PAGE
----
The Polish Catholic Church is campaigning to ban abortion, prompting protests up and down the country.

But the freedoms expected to come with the fall of communism did not bring rights for women. "The Catholic Church were largely seen as an institution that sided with its people during the communist era, as fellow victims who supported the fall of the Soviet Union," explains Wieckiewicz, who also contributed to the FEDERA report as a lawyer. "The public support the Church gained during this period led to their dominance, a power they maintained after the fall of communism. This gave them the opportunity to push their agenda on abortion in 1993."

"Although the Church always saw the current laws as a negotiation of what they wanted, they also put their interests on abortion to one side in 2003 during Poland's referendum on European Union membership," Wieckiewicz adds. "But as the Church supported the membership, they continued to move in accordance with its own interests. Once again they appeared to side with the people, helping the government at the time to secure the 'Yes' vote needed to win."

The elections last October was the first time a political party has been in power with a majority since Poland became a democratic country in 1989. Following the weekend's protests, current Prime Minister Szydlo has backtracked on her comments, saying that the abortion ban is "not an issue in Poland," because the proposal was "not yet a bill." Though she had earlier voiced her support for the ban on public radio, she now claims: "I was speaking in a personal capacity, and I emphasized that these were my personal opinions."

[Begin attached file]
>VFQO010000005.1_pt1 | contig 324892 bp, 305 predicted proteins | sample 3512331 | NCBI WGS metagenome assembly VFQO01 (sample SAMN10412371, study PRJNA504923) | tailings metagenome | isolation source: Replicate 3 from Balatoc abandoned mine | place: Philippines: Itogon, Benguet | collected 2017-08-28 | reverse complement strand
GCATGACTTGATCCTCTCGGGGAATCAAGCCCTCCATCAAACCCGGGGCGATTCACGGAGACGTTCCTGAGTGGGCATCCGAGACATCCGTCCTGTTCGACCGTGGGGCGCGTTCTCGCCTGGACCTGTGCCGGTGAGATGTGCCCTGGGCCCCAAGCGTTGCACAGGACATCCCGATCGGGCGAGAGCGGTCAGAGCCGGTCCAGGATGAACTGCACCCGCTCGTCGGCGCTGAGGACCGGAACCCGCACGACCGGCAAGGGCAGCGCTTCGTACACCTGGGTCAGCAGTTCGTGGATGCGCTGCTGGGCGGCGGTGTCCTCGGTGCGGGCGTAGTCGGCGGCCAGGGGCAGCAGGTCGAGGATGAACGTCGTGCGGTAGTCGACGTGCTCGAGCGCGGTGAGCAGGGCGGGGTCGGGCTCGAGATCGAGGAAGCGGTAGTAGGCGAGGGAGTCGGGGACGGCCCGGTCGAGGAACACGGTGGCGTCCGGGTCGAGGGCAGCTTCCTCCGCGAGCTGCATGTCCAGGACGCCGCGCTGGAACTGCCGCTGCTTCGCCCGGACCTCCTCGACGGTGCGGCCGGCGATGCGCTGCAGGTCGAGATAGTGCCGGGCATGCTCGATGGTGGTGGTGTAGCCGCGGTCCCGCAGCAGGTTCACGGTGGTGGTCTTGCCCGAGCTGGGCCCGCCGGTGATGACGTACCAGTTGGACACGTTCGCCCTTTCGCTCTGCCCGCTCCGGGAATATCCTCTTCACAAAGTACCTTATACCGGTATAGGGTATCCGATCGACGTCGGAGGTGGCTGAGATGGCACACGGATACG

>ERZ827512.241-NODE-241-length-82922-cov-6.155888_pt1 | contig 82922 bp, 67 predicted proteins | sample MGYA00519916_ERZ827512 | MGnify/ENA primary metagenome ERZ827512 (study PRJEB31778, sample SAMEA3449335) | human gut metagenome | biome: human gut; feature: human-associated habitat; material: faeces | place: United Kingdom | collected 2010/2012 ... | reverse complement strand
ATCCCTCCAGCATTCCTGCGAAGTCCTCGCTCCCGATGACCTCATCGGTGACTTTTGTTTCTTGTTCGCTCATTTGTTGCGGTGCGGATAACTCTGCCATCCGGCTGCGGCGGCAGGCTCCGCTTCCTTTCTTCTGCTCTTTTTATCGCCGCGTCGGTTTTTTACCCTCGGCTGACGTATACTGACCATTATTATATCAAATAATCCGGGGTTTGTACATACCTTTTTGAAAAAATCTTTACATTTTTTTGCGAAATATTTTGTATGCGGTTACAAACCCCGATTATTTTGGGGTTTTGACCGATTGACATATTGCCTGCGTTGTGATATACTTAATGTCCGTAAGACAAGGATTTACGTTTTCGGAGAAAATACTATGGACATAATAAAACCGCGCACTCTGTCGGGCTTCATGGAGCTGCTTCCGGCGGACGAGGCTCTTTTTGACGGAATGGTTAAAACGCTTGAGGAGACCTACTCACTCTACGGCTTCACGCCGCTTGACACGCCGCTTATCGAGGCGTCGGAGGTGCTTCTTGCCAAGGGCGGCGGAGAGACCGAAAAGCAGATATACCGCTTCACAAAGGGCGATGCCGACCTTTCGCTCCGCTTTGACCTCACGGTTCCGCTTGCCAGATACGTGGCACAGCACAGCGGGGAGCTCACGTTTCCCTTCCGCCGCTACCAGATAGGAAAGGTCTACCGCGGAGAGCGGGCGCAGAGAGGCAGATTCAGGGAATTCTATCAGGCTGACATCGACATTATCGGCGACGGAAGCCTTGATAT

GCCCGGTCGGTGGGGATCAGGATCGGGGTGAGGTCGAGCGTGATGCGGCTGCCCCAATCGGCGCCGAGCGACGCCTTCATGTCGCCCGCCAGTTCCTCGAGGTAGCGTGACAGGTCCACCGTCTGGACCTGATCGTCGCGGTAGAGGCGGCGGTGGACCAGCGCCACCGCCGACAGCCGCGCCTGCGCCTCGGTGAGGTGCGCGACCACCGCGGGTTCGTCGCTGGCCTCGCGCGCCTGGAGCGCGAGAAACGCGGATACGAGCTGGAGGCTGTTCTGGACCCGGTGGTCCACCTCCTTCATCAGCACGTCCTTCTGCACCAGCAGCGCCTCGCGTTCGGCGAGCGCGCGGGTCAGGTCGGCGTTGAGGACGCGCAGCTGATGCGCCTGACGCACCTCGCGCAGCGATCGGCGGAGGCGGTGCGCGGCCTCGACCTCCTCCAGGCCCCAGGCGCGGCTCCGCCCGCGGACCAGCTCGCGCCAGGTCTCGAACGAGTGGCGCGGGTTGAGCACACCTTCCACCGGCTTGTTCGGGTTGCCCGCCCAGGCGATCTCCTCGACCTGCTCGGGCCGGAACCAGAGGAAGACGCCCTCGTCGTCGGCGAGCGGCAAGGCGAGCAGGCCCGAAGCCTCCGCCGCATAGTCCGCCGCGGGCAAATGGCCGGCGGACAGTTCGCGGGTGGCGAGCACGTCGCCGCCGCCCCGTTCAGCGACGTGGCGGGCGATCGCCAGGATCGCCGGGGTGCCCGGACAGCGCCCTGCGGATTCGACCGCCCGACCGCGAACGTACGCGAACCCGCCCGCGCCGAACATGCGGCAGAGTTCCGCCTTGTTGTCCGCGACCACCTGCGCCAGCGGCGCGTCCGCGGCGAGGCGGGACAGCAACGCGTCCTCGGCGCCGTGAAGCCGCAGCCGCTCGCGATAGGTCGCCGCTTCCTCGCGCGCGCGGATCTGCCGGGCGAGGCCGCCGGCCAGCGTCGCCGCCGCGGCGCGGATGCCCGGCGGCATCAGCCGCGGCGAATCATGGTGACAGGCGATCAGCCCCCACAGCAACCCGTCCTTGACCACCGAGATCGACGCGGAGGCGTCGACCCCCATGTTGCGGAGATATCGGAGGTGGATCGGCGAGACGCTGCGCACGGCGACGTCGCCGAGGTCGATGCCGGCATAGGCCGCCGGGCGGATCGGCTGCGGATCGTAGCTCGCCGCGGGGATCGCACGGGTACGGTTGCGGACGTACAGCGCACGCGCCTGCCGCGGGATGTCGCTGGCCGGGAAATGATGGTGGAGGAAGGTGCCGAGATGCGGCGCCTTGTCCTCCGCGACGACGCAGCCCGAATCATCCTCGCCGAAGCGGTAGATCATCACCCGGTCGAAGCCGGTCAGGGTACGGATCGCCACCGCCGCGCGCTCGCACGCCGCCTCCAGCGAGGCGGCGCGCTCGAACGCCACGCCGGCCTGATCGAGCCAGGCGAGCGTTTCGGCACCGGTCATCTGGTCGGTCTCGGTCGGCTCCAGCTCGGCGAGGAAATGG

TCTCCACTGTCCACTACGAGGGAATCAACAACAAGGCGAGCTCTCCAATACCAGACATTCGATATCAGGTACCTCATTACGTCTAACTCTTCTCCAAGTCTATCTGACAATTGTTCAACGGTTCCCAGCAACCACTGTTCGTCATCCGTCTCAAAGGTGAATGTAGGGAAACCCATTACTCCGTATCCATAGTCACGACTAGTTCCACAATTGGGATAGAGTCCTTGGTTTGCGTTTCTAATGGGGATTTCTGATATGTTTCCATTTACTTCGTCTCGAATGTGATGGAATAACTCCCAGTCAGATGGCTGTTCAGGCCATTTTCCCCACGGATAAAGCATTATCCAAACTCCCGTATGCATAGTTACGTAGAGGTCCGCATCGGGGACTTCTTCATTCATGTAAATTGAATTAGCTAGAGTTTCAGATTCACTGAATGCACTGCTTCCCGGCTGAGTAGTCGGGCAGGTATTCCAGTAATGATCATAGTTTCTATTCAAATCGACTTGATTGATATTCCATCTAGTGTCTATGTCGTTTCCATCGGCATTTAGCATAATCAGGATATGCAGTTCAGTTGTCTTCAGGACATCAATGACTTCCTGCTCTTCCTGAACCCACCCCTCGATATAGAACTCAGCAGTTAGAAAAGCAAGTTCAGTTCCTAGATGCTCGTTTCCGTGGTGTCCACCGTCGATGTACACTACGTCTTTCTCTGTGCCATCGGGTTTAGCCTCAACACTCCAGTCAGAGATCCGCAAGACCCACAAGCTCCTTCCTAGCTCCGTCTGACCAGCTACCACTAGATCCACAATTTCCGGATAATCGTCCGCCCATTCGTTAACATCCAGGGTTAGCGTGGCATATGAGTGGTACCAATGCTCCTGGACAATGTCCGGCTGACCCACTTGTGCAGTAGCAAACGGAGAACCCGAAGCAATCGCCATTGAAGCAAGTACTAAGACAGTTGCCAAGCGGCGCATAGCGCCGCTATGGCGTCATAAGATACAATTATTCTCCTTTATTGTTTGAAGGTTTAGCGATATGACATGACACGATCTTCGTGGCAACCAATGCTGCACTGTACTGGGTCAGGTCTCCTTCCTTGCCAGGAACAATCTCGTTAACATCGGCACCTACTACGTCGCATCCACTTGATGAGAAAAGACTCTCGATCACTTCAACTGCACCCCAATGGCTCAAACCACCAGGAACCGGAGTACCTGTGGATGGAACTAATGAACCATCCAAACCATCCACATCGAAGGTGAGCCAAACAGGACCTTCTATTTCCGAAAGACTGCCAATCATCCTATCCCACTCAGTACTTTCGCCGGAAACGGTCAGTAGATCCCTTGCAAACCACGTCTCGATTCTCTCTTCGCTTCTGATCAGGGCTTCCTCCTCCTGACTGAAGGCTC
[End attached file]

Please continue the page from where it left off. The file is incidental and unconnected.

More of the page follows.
Thousands of people showed up in over 15 cities to protest the anti-abortion proposals.

But women have continued to rally, now transferring their frustration from the streets to the digital space by trolling Szydlo online. A dedicated Facebook page has been set up with information about how to call, email, and contact the Prime Minister on social media. "The Polish government want to control our uterus, ovaries, and pregnancies. Isn't it nice that they care so much?" it says. Using the hashtag #TrudnyOkres ("tough period"), women have swarmed to social media and Szydlo's own Facebook page to update her on the status of their menstrual cycles.

Sensing a chance to capitalize on support, left-wing political party Razem has also joined the the grassroots resistance. "Our party believes that having an abortion is a very difficult decision, but a decision that should be made by a pregnant woman and not by a police officer, judge or politician," board member Maciej Baron tells Broadly. "This law isn't 'pro-life,' it is 'anti-woman,' plain and simple... We will continue voicing our opposition and resist any attack on women's rights from the government."

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But Wieckiewicz find such political maneuvering intrusive. "It is very unhelpful when political groups get involved just to be seen they're in with the campaign," she says. "It hurts our position as activists.

"Personally, I find it hard to believe that the current government will enforce a law that would affect the health of a woman and expect they will maintain the clause that protects them on these grounds. But there is no such thing as a complete ban; existing laws are already a ban on abortion. We therefore we will continue to fight until our rights are met."